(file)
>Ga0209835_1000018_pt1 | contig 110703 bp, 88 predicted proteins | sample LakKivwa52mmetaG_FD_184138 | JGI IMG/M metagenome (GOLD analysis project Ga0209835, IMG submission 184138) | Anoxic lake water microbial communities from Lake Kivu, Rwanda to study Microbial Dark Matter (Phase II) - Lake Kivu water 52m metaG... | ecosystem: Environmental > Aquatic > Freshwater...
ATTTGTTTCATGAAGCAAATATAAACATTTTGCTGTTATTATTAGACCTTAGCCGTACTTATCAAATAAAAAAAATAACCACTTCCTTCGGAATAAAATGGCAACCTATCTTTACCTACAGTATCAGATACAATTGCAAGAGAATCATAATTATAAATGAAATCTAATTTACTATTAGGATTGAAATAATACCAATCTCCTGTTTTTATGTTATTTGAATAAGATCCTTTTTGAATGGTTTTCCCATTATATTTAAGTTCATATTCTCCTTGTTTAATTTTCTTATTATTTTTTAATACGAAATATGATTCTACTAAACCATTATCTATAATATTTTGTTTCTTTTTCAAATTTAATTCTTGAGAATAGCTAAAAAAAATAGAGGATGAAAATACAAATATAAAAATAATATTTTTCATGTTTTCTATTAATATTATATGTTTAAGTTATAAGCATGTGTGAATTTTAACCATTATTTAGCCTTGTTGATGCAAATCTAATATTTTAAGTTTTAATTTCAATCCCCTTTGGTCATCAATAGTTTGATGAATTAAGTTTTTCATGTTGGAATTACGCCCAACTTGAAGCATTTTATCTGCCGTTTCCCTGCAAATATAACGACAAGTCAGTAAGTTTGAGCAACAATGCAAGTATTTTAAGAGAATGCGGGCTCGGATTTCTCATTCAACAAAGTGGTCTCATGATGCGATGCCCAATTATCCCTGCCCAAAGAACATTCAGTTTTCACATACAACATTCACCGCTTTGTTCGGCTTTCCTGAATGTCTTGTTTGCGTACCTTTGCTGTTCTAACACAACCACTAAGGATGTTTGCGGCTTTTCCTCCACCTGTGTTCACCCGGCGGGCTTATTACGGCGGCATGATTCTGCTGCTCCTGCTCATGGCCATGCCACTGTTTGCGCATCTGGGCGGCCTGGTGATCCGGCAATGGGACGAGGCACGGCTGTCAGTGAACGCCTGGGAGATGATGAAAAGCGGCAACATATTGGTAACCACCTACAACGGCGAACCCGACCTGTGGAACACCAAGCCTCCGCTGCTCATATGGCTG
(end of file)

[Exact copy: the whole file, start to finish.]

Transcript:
>Ga0209835_1000018_pt1 | contig 110703 bp, 88 predicted proteins | sample LakKivwa52mmetaG_FD_184138 | JGI IMG/M metagenome (GOLD analysis project Ga0209835, IMG submission 184138) | Anoxic lake water microbial communities from Lake Kivu, Rwanda to study Microbial Dark Matter (Phase II) - Lake Kivu water 52m metaG... | ecosystem: Environmental > Aquatic > Freshwater...
ATTTGTTTCATGAAGCAAATATAAACATTTTGCTGTTATTATTAGACCTTAGCCGTACTTATCAAATAAAAAAAATAACCACTTCCTTCGGAATAAAATGGCAACCTATCTTTACCTACAGTATCAGATACAATTGCAAGAGAATCATAATTATAAATGAAATCTAATTTACTATTAGGATTGAAATAATACCAATCTCCTGTTTTTATGTTATTTGAATAAGATCCTTTTTGAATGGTTTTCCCATTATATTTAAGTTCATATTCTCCTTGTTTAATTTTCTTATTATTTTTTAATACGAAATATGATTCTACTAAACCATTATCTATAATATTTTGTTTCTTTTTCAAATTTAATTCTTGAGAATAGCTAAAAAAAATAGAGGATGAAAATACAAATATAAAAATAATATTTTTCATGTTTTCTATTAATATTATATGTTTAAGTTATAAGCATGTGTGAATTTTAACCATTATTTAGCCTTGTTGATGCAAATCTAATATTTTAAGTTTTAATTTCAATCCCCTTTGGTCATCAATAGTTTGATGAATTAAGTTTTTCATGTTGGAATTACGCCCAACTTGAAGCATTTTATCTGCCGTTTCCCTGCAAATATAACGACAAGTCAGTAAGTTTGAGCAACAATGCAAGTATTTTAAGAGAATGCGGGCTCGGATTTCTCATTCAACAAAGTGGTCTCATGATGCGATGCCCAATTATCCCTGCCCAAAGAACATTCAGTTTTCACATACAACATTCACCGCTTTGTTCGGCTTTCCTGAATGTCTTGTTTGCGTACCTTTGCTGTTCTAACACAACCACTAAGGATGTTTGCGGCTTTTCCTCCACCTGTGTTCACCCGGCGGGCTTATTACGGCGGCATGATTCTGCTGCTCCTGCTCATGGCCATGCCACTGTTTGCGCATCTGGGCGGCCTGGTGATCCGGCAATGGGACGAGGCACGGCTGTCAGTGAACGCCTGGGAGATGATGAAAAGCGGCAACATATTGGTAACCACCTACAACGGCGAACCCGACCTGTGGAACACCAAGCCTCCGCTGCTCATATGGCTG